Microfabrication has developed rapidly in the last few decades. As in all areas of engineering, simulation of physical processes is becoming more important. Process optimization through optical lithography simulation, a well-established tool, reduces production costs and time-to-market. To simulate light propagation and photoresist behavior, it is necessary to characterize the resist as it is developed. To obtain this information, the thickness of transparent and semi-transparent films has to be measured rapidly and non-destructively.
Much information can be obtained by measuring the thickness reduction of the photoresist over time as it is developed. This information can be calculated from measurements of reflectivity versus wavelength. When measured for several different exposure intensities, the results can also be used to calibrate models of photoresists in software simulations.
Groups at different institutions have designed a number of different laboratory setups to analyze dissolution rates of photoresists. Thickness information can be calculated either by measuring reflectance of a single wavelength or a spectrum of wavelengths. Most multi-wavelength approaches are based on least squares fitting of theoretical to measured reflectance, using assumed values for the refractive indices.1–3 A simpler method, based on determining the location of the peaks within the spectrum,4 is advantageous because it would require less sophisticated hardware. Both single and multiwavelength approaches can only provide relative thickness information, and are based on the positions of peaks in the spectrum. For thin resist layers, no peaks are visible, so the resist has to be developed completely before absolute thickness can be calculated. This makes it difficult to characterize photoresist dissolution behavior.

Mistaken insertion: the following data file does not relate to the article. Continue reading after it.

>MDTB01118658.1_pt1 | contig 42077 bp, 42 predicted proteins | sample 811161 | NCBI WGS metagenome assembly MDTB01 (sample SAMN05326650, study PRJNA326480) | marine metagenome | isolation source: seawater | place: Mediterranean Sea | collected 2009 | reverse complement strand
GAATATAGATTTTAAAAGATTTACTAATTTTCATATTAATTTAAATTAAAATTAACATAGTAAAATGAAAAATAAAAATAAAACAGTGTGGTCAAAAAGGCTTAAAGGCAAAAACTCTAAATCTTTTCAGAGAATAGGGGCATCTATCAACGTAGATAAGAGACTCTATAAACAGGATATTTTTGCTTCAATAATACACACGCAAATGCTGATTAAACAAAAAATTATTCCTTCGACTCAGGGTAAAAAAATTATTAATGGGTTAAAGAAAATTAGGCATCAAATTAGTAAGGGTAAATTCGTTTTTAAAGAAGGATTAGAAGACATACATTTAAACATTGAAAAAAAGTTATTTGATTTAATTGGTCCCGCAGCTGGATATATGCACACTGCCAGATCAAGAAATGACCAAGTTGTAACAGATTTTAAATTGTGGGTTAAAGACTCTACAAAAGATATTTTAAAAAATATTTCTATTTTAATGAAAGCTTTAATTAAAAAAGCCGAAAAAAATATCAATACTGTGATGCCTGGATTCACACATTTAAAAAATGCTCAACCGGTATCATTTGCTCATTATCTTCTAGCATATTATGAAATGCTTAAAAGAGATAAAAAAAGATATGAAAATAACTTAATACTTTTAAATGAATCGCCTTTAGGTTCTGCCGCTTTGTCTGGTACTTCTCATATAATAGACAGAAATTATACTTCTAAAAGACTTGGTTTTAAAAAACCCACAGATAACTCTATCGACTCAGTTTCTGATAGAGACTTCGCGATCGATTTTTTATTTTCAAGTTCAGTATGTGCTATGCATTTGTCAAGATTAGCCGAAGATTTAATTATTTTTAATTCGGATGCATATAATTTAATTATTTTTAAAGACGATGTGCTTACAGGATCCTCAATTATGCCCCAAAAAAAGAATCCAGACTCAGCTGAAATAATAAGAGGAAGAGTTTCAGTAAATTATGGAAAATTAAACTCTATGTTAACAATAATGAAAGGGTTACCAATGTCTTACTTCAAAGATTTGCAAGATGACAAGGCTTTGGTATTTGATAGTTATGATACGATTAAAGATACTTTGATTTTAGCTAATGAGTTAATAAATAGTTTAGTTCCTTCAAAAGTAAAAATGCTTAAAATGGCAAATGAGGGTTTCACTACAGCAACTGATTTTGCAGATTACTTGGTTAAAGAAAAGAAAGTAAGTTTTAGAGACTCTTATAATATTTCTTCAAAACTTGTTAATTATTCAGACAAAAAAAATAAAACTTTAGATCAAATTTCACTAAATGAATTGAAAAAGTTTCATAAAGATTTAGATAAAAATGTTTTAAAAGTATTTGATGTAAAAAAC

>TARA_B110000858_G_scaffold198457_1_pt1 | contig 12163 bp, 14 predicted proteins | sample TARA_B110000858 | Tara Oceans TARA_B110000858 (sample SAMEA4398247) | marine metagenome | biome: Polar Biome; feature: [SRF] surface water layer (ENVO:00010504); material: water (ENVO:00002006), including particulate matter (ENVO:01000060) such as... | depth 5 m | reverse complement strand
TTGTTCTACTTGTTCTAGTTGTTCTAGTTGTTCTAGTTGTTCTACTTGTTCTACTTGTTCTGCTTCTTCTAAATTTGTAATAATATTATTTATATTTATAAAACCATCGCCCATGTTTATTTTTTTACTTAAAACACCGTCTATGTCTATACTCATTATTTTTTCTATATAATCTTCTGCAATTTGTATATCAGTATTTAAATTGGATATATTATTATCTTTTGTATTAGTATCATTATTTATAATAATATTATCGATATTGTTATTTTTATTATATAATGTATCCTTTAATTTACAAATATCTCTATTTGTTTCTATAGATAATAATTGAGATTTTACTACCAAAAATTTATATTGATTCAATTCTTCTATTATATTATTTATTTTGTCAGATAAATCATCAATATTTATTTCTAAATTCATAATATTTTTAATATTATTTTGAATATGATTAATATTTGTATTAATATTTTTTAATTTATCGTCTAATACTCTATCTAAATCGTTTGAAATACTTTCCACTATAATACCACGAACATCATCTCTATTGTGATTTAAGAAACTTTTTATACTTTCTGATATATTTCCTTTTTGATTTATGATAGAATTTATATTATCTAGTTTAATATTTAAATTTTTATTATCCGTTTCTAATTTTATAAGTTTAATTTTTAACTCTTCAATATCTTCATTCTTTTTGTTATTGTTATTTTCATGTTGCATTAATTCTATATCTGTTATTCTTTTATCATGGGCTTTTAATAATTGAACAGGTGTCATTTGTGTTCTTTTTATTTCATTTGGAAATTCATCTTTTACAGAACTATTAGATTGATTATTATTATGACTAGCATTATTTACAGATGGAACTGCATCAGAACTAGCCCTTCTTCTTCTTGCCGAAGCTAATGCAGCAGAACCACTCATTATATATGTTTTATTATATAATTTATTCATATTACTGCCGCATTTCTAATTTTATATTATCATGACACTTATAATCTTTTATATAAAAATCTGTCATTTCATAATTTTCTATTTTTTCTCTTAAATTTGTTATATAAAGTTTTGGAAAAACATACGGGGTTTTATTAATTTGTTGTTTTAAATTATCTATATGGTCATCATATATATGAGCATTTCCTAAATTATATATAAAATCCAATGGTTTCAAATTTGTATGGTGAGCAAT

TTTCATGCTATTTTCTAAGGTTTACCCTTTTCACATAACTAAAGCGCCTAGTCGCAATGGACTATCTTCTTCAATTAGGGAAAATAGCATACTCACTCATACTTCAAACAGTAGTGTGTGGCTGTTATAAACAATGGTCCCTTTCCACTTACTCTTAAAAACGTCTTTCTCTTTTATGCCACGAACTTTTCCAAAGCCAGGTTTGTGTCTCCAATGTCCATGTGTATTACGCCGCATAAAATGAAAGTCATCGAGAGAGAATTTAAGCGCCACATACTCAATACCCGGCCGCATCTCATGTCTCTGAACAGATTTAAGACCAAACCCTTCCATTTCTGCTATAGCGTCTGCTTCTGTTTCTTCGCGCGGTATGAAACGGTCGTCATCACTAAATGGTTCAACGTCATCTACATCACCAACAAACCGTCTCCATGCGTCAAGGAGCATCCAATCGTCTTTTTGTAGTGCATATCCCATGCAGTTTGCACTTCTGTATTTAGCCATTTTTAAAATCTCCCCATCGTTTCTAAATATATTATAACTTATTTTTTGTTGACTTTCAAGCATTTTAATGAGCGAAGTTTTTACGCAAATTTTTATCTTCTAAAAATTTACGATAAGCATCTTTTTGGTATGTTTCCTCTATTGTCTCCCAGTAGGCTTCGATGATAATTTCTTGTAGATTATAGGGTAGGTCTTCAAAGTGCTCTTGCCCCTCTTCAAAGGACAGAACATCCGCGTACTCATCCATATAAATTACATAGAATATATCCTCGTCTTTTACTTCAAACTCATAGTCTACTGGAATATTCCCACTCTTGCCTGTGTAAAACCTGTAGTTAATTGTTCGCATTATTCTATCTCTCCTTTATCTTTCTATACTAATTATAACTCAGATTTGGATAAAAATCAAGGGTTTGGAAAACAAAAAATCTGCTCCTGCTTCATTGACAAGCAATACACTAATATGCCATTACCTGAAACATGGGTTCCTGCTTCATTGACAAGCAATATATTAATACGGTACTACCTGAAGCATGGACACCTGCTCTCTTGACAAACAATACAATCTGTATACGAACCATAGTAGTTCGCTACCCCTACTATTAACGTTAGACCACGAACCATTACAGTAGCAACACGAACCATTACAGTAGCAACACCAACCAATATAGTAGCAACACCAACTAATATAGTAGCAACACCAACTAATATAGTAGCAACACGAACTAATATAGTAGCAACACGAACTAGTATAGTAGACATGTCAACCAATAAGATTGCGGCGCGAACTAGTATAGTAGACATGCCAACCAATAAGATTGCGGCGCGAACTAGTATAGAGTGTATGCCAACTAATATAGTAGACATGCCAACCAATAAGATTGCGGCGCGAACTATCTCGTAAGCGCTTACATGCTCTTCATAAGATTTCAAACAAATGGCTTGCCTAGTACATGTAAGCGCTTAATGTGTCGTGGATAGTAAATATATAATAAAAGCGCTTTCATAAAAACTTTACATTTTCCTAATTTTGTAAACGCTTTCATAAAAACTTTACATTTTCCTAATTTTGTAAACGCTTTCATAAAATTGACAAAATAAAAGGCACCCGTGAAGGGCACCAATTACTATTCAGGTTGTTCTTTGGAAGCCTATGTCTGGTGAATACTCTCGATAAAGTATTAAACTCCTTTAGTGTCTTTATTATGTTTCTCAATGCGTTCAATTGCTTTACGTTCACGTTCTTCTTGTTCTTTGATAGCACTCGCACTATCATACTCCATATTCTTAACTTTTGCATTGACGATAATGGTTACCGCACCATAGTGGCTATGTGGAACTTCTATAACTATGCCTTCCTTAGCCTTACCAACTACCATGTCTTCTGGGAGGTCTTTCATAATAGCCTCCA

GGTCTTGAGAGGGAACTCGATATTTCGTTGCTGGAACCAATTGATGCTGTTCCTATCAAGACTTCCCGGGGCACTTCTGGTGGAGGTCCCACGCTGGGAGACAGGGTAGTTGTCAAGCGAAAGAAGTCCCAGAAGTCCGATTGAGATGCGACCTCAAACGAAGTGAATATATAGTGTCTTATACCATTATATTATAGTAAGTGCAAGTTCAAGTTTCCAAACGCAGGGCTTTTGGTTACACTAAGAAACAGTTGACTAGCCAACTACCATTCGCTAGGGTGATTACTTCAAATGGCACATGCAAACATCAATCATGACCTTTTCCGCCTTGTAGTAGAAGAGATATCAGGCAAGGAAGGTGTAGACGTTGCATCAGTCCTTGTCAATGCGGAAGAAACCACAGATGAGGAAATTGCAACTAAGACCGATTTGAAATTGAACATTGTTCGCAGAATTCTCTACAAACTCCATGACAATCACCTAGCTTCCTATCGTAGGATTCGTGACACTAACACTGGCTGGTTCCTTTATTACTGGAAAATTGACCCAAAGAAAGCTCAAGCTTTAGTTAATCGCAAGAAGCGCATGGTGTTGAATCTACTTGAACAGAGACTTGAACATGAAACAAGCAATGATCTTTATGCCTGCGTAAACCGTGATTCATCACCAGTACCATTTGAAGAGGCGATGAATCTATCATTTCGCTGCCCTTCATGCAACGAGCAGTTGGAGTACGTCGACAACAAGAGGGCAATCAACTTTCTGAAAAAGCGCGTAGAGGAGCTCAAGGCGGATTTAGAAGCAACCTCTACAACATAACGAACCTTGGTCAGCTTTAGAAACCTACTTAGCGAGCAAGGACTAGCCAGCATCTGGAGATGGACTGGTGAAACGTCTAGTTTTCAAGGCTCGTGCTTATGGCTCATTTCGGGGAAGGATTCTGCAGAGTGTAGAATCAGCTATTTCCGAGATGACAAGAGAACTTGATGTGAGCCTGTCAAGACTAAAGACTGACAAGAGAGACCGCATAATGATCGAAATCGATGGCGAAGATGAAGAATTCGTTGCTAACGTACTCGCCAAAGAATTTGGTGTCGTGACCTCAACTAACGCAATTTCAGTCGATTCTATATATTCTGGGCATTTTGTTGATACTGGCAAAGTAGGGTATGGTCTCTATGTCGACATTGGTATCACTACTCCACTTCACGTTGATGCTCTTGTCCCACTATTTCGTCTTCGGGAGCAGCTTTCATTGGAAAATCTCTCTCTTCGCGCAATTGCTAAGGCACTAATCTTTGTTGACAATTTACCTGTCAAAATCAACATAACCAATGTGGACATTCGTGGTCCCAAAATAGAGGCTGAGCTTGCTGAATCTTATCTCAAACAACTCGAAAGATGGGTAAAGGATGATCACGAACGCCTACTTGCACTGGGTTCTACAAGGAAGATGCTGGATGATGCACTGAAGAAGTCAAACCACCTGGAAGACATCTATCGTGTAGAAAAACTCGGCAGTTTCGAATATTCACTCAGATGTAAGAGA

Our approach combines least squares fitting and the simpler optical inspection method. The mathematical analysis we use provides good accuracy as long as some restrictions concerning the optical constants of the components used (such as substrate, photoresist and developer) are fulfilled. Thus, characterization of the development process of a large variety of photoresists, including diazonaphthoquinone-Novolac-based variants as well as of chemically-amplified resists, is possible with our approach.
Figure 1. Setup of the dissolution rate monitor which shows developer feed, developer cell, light source, spectrometer, and software for data acquisition and data analysis.
There are several different development methods. The most commonly-used version is a single-puddle development, which we also chose for our dissolution rate monitor (DRM) development test-bench (see Figure 1). The data record starts when the developer arrives between the probe (optical fiber) and photoresist, which results in a characteristic peak in the reflectivity versus time diagram. A schematic view of our setup is shown in Figure 2. Depending on the exposure dose, the dissolution rate of the resist changes. At low doses, the development process does not completely remove the resist from the substrate surface. In this case, the absolute thickness values are necessary to calculate the complete thickness values over time. For thin resist layers (<500nm), it is difficult to measure the absolute thickness value, so we developed an advanced normalization method to improve the accuracy of the results, which leads to accuracy down to ∼100nm.